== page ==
By Luke Cresswell
There has always been a special relationship between education and the Labour Party. Whether it was creating the Open University, introducing the Educational Maintenance Allowance (EMA) or establishing comprehensive education, the Labour Party has shaped society and offered people the opportunity to overcome inequality through education.
Like it or not, education has and will continue to affect all of our lives. We all have experiences of education, positive and negative, our own and those of our family members, and this means we all have views on how education should be. Most of us can remember what it was like to be let down at school in some way and most of us appreciate how we all benefit from a well-educated society.
Education is also an area in which the Labour Party can beat the Conservatives and gain votes. It is an area where the Conservatives are short of ideas with nothing to offer other than the rejected ideas of the past including increasing the number of unpopular grammar schools. It’s not entirely their fault; most of the Tory cabinet’s experience of education is limited to Eton or some other posh private school.
Labour is the party of education and it needs to apply socialist values to education to challenge and overcome life’s entrenched inequality’s. In the 2017 election manifesto, the party’s approach to education was strong. The National Education Service is a great concept and offers a comprehensive vision for the future of education. It is right to state that education needs to be cradle to grave like the NHS and, just like our health service, we need to oppose any creeping privatisation.
In a time of marketisation and fragmentation through free school failures and mass academisation, the party needs to bring back accountability and kick predatory capitalism out of education for good. In short, education needs a sharp shot of socialism.
Public support for free schools and academies has fallen with their failures becoming publicly clear and Labour now have an opportunity to be bold and radical with how it does education. Don’t get me wrong, there are some very successful academies out there, I have worked for some, but the system as a whole is woefully wrong.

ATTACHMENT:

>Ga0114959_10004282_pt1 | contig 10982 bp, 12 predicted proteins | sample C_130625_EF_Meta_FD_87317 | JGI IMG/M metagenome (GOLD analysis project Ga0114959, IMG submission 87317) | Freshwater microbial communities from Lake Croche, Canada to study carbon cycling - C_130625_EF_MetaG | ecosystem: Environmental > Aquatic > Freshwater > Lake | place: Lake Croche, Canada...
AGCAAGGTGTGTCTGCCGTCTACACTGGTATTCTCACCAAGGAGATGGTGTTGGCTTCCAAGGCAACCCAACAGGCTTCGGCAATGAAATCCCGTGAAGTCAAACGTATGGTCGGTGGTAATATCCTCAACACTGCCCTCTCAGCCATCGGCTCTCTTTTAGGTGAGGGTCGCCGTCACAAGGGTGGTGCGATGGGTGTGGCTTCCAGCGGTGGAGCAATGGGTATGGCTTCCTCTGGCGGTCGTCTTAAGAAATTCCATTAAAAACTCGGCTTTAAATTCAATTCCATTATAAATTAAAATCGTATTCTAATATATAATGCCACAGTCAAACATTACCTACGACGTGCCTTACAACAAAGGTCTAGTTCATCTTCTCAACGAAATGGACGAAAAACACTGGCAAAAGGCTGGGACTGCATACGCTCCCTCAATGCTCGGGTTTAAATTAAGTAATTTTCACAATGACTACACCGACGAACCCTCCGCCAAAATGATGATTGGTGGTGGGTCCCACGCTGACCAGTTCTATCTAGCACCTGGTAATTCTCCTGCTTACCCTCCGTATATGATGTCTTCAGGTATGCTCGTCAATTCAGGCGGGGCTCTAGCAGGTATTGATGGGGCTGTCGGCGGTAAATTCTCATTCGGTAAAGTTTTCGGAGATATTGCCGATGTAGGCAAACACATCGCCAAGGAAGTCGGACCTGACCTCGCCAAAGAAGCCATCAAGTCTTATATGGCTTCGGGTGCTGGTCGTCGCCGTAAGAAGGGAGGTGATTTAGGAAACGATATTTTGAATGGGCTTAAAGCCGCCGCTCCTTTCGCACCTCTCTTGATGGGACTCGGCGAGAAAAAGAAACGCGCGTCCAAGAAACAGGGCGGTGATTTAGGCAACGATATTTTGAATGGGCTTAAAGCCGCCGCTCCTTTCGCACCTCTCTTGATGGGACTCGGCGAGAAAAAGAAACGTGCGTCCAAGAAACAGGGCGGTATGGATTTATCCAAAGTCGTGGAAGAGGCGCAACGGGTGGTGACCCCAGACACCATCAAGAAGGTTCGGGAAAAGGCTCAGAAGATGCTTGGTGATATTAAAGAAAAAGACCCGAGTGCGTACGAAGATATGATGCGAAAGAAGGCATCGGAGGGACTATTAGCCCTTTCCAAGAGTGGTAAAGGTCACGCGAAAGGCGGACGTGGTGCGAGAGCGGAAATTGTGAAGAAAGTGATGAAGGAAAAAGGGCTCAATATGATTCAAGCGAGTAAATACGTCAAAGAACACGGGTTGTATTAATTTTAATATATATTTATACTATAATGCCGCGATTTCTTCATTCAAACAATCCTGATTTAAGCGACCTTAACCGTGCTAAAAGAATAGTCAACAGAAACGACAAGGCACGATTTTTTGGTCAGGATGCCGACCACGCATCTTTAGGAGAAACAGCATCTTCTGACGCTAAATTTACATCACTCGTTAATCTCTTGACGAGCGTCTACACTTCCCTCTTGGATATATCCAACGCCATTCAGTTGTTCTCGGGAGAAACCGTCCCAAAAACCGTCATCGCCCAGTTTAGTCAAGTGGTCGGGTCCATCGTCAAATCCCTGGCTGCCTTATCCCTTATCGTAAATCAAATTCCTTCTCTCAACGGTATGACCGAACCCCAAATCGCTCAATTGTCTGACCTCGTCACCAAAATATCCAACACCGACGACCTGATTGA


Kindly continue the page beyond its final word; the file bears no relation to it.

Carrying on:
Current party policy states that “Labour will not waste money on inefficient free schools” and “Labour will ensure that all schools are democratically accountable, including appropriate controls to see that they serve the public interest and their local communities.”
This is definitely a step in the right direction but let’s be bolder. Free schools need to be abolished and academies need to return to the control of local authorities. This is the bare minimum of what needs to happen if the policy aims are to be more than just words.
The fragmentation of education has also had a negative impact on communities. What has been dressed up as parental choice or competition between schools has led to affluent families, often the most mobile, sending their child to the “Outstanding” school miles away with the less affluent and less mobile families stuck at the local and often inadequate school. Local schools, which traditionally formed the backbone of an area, and by extension the local families that attended them, are no longer rooted in their communities.
Fragmentation of education is yet another attack on communities by the Tories. But if we want to get to the root of educational and indeed societal inequality, we also need to look at private education. Again, I welcome the party’s commitment to removing the VAT exemption on private school fees but we need to fully appreciate the damage the private sector is doing to equality of opportunity in education and address the issue. This may require stronger action with total abolition of private education being on the table for consideration.
How can we even pretend to fight for equality when a minority of children are given a massive head start in their education and life, purely because of their good luck of being born into a rich family? Equality must mean everybody having equal opportunities and being given equal respect. How is allowing a small minority of children more opportunity than the vast majority going to create a society of equality?
Fragmentation, marketisation and privatisation of our education system has led to greater levels of inequality and has limited children’s life chances. But it’s not enough for Labour to just oppose the Conservatives from extending their damaging approach to educational policy. Labour must also commit to repealing these neoliberal policies and putting equality of education as a priority.
With a clear vision of a National Education Service and an articulate figurehead in Angela Rayner, who is trusted by teachers, there is no stopping the Labour Party when it comes to using education to once again combat inequality and change society and define it’s finer values.